Optimizing interaction between crop residues and inorganic N under zero tillage systems in sub-humid region of Kenya
Conservation agriculture practices involving zero tillage and residue retention are promising nutrient management strategies for soil health restoration. Despite their potential positive impact on soil fertility, improved crop yields and increased revenues for smallholder farmers; their effect on nitrogen inputs and crop growth is not clearly understood. This may limit their potential as a nutrient management strategy that may remedy soil degradation and boost crop yields for farmers. This study investigated how different tillage practices, crop residues and inorganic nitrogen (N) options affect maize production, soil fertility and economics of smallholder farming systems. The study was conducted in a short-term (2 years) on-station trial, under randomized complete block design with three replications in a maize monocrop system. Six treatments, involving three different rates of maize stover residue (0, 3 and 5 t ha−1) and inorganic N (0, 3 and 5 t ha−1) inputs, respectively, were assessed under conventional and zero tillage systems. Mineral N and organic C were assessed at four depths (0–10 cm, 10–30 cm, 30–60 cm and 60–90 cm) whereas soil aggregate distribution was assessed at 0–5 cm, 5–10 cm, 10–15 cm and 15–20 cm depths. Application of inorganic N as the only input increased (p ≤ 0.05) grain yield (with the yields doubling in the short rains (SR) of 2015 and increasing by 1.4 times in long rains (LR) of 2016) compared to unfertilized control treatment. Treatment, soil depth and the time of sampling significantly affected soil mineral N concentration (p ≤ 0.05). Soil organic C reduced significantly (p ≤ 0.05) with sampling depths, but no differences were observed across treatments. At 0–5 cm depth, the proportion of large macroaggregates in zero tillage increased (48%; p ≤ 0.05) after application of crop residues at 5 t ha−1 relative to 3 t ha−1. Zero tillage treatment with application of 5 t ha−1 of residue and 80 kg N ha−1 was the most dominant and most profitable compared to the other treatments.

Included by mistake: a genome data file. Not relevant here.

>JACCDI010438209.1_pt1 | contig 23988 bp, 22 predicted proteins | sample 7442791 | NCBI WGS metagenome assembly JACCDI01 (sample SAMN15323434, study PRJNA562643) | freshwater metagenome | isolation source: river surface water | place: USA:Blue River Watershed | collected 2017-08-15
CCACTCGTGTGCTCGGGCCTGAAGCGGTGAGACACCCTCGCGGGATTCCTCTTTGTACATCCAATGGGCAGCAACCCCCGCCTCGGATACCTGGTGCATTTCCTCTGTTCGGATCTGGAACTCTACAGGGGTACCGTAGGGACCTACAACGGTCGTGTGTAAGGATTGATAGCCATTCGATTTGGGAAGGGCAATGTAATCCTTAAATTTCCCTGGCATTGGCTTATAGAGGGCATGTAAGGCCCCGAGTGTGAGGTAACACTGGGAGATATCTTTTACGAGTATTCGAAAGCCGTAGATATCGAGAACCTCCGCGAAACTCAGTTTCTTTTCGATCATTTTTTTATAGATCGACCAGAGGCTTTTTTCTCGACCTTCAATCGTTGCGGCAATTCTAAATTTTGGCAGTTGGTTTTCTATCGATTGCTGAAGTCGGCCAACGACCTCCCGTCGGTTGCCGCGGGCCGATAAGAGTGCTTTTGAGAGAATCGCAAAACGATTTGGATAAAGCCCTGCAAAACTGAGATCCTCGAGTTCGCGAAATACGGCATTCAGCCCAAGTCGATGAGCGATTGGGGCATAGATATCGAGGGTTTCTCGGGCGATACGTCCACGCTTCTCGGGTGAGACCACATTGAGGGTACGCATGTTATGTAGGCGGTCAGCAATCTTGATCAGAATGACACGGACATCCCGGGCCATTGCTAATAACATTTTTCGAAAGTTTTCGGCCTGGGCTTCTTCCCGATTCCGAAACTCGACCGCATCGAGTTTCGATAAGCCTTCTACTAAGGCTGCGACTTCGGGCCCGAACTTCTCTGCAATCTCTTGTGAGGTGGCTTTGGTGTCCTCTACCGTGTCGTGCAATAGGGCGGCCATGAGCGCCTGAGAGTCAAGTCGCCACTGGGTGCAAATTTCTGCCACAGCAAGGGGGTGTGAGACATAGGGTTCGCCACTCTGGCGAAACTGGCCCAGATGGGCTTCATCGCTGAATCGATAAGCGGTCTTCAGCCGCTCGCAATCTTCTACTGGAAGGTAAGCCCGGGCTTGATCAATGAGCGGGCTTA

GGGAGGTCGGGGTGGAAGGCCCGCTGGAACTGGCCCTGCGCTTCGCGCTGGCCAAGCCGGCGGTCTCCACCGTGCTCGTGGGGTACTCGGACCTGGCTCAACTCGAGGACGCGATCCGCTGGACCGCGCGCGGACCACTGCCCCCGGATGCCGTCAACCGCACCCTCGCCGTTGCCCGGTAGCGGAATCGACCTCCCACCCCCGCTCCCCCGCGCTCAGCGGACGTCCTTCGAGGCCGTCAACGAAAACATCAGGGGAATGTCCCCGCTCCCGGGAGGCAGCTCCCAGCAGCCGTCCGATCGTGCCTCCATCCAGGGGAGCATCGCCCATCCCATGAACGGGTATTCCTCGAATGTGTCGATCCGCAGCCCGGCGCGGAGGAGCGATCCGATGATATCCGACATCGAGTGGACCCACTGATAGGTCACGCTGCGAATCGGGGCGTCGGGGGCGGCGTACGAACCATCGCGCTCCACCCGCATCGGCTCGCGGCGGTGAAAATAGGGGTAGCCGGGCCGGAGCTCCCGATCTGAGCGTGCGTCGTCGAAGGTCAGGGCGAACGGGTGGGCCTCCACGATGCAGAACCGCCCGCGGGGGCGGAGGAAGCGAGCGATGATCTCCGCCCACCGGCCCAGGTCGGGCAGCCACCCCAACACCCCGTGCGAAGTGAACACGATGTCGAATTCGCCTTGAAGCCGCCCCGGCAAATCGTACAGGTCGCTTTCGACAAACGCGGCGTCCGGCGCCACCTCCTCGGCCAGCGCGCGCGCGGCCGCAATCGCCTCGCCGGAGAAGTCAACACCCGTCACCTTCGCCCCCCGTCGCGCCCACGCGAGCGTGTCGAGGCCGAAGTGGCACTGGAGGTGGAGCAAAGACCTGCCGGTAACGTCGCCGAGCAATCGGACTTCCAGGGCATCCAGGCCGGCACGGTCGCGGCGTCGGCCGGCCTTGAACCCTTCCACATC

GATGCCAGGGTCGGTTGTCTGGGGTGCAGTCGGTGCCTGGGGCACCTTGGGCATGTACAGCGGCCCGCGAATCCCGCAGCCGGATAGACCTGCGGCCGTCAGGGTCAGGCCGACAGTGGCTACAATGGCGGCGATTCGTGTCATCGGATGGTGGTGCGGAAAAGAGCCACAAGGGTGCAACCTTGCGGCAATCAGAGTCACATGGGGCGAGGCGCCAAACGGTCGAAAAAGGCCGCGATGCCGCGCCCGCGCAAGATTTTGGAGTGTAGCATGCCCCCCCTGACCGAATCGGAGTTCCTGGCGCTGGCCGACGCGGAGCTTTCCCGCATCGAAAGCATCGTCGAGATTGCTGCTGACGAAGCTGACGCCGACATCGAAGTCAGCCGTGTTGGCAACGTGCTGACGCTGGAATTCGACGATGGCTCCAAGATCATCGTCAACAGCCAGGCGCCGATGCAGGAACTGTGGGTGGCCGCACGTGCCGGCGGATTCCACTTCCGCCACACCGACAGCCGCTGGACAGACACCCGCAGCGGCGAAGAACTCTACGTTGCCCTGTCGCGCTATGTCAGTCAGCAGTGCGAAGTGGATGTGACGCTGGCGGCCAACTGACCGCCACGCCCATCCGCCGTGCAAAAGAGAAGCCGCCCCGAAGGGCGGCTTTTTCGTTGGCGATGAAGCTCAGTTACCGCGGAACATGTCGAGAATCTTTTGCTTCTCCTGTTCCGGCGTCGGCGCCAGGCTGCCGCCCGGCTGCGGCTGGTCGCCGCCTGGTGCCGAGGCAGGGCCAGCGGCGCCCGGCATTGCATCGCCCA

This treatment had a benefit cost ratio (BCR) of 2.9 (in the short rains season of 2015) and 3.0 (long rains of 2016 seasons). Its marginal rate of return (MRR) was 368% (in the 2015 short rains season) and 416% (in the 2016 long rains season). This makes it a good nutrient management strategy with potential of optimizing maize yields.
Kinyua, Michael; Mucheru-Muna, Monicah; Bolo, Peter; Kihara, Job.